PMHNP Practice in the state of Texas
PMHNP Practice in the state of Texas
- Describe the PMHNP practice environment for the State of Texas, highlighting restrictions or limitations for practice.
- Compare the PMHNP practice environment in the state of Texas with a neighboring state
- Describe a professional and/or clinical practice issue a new PMHNP will need to consider and address with the certification, licensure, credentialing, or relocation process.
Psychiatric-Mental Health Nurse Practitioner (PMHNP) Practice Environment PMHNP Practice in the state of Texas
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The practice of licensed advanced practice registered nurses (APRNs) like the psychiatric-mental health nurse practitioner (PMHNP) is regulated by individual states, while certification is national. The PMHNP like any other nurse practitioner – and depending on the state – can therefore be under restricted practice, reduced practice, or have full practice authority and autonomy (Peterson, 2017). By February 2017, there were still twelve restrictive states to APRN practice. One of these states is Texas (Peterson, 2017). This paper therefore takes a look at the current PMHNP practice environment in Texas and compares it with the neighboring state of Louisiana. It also briefly examines the process of certification and licensure that the fresh PMHNP must contend with.
State of Practice of the PMHNP in the State of Texas
Texas is one of the states in which the nurse practitioner (NP) still does not have full practice authority and autonomy (Peterson, 2017; Blore, 2019; Scope of Practice Policy, 2019a). According to Peterson (2017), “Texas falls at the lower end of the spectrum regarding the freedoms it offers NPs…. [This is] due to pressure from members of the State Medical Board.” The American Association of Nurse Practitioners’ (AANP) definition of full practice authority is power given to the NP by the state practice and licensure legislation to autonomously assess patients, diagnose, test, prescribe medication, and follow up patients; only referring to the physician as appropriate and sticking to the state board of nursing guidelines (Peterson, 2017).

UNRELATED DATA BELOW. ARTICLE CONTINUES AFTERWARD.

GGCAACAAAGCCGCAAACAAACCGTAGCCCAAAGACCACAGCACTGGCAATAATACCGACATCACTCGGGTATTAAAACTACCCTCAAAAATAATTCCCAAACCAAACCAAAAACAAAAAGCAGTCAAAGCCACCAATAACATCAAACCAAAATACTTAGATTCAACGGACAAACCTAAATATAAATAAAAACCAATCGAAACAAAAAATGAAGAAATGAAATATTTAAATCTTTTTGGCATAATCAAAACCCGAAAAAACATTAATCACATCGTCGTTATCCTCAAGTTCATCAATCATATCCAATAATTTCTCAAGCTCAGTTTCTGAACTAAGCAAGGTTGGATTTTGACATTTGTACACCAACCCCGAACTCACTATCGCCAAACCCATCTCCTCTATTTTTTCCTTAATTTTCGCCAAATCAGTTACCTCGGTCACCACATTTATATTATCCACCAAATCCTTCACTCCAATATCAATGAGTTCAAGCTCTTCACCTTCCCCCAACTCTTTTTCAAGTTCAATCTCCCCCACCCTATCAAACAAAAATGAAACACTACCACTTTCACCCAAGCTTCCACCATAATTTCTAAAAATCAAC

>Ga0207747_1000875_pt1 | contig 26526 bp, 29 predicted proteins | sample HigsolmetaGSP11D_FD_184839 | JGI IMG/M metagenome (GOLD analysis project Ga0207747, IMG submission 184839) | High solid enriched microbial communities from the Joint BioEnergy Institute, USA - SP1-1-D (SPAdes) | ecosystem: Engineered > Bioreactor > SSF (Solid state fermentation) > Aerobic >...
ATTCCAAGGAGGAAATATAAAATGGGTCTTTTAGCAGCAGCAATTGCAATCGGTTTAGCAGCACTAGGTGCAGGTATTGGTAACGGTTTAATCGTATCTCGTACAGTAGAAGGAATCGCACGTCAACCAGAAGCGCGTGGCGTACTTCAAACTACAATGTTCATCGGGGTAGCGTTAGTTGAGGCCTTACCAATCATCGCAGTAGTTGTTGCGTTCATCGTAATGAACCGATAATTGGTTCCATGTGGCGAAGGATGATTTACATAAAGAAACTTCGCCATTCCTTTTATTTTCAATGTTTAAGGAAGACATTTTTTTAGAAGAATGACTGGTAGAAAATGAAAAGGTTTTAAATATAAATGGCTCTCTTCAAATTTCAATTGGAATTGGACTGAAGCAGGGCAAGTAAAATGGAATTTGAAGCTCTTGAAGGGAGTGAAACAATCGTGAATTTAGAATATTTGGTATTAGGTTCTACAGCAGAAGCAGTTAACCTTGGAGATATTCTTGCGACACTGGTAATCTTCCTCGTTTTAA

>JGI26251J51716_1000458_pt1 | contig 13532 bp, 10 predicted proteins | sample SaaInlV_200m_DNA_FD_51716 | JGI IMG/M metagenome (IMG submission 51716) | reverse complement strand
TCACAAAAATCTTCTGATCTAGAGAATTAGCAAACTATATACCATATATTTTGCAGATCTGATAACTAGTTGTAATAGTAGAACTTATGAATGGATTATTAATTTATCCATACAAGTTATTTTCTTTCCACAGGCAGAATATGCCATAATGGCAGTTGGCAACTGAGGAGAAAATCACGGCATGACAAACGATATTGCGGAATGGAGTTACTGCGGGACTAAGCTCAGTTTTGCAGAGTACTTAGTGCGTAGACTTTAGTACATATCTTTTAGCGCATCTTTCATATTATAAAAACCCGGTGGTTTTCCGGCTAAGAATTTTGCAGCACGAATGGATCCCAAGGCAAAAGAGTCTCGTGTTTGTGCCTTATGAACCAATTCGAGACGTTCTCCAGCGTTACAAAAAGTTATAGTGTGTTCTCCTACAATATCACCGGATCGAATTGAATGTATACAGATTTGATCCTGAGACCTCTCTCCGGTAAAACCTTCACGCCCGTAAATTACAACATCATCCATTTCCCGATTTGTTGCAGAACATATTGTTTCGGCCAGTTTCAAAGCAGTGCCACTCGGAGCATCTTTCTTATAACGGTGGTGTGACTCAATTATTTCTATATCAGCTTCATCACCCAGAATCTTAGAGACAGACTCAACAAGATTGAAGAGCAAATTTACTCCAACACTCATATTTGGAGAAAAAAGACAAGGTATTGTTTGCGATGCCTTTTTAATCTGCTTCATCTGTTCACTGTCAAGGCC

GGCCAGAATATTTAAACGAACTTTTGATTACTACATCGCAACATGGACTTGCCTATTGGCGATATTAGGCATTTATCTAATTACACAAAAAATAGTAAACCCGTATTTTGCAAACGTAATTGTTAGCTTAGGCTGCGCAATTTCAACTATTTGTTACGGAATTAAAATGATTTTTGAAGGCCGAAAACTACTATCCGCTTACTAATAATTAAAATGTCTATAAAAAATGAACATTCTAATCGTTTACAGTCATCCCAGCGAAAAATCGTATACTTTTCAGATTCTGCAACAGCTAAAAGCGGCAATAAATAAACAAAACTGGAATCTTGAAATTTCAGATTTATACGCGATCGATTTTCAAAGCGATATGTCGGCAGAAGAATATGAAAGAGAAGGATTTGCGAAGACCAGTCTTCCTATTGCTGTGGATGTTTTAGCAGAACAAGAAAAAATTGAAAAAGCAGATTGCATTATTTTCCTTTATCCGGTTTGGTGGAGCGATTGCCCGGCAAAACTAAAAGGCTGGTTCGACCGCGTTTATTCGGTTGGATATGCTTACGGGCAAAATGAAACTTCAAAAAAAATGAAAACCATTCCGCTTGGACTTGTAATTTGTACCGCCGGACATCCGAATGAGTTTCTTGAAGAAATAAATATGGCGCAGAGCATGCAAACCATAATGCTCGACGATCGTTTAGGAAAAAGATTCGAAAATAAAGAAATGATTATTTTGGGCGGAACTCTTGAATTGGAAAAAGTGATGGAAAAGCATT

Limitations and Restrictions on the PMHNP in their Practice in Texas
As per the classification of the American Association of Nurse Practitioners, the state of Texas falls under the ‘restricted practice’ group of states for the nurse practitioner (Peterson, 2017). First and foremost, to obtain licensure to practice in Texas after board certification, the PMHNP has to show evidence of a written contract of agreement with a physician who will supervise their practice and offer oversight in everything they do – at a fee (Peterson, 2017; Blore, 2019; Scope of Practice Policy, 2019a). The PMHNP has to pay the physician for this so called “prescriptive delegation” agreement very expensively (Blore, 2019). This happens despite the very advanced postgraduate training that NPs acquire. According to the Scope of Practice Policy (2019a), PMHNPs are recognized by the state of Texas as primary health care providers, where there is a scarcity of physicians. To further complicate matters for the NP, their practice is not only regulated by the Texas Board of Nursing, but also by the Texas Board of Medicine (Blore, 2019). Rules in the Texas Administrative Code prescribe what the NP can and cannot do. Restricted practice authority is found under rule 221.13. Rule 222.5 also requires the NP to obtain prescriptive authority through that collaborative agreement, which must clearly name the drugs that the NP will be allowed to prescribe under the supervision of the physician (Scope of Practice Policy, 2019a). PMHNP Practice in the state of Texas
There however appears to be a ray of hope for Texas NPs, as an NP working with the Department of Veteran Affairs was recently (2017) the very first to be granted full practice authority (FPA) in Texas. This was however not anchored in legislation; therefore NPs working in the private sector still cannot have FPA (Jimenez, 2017).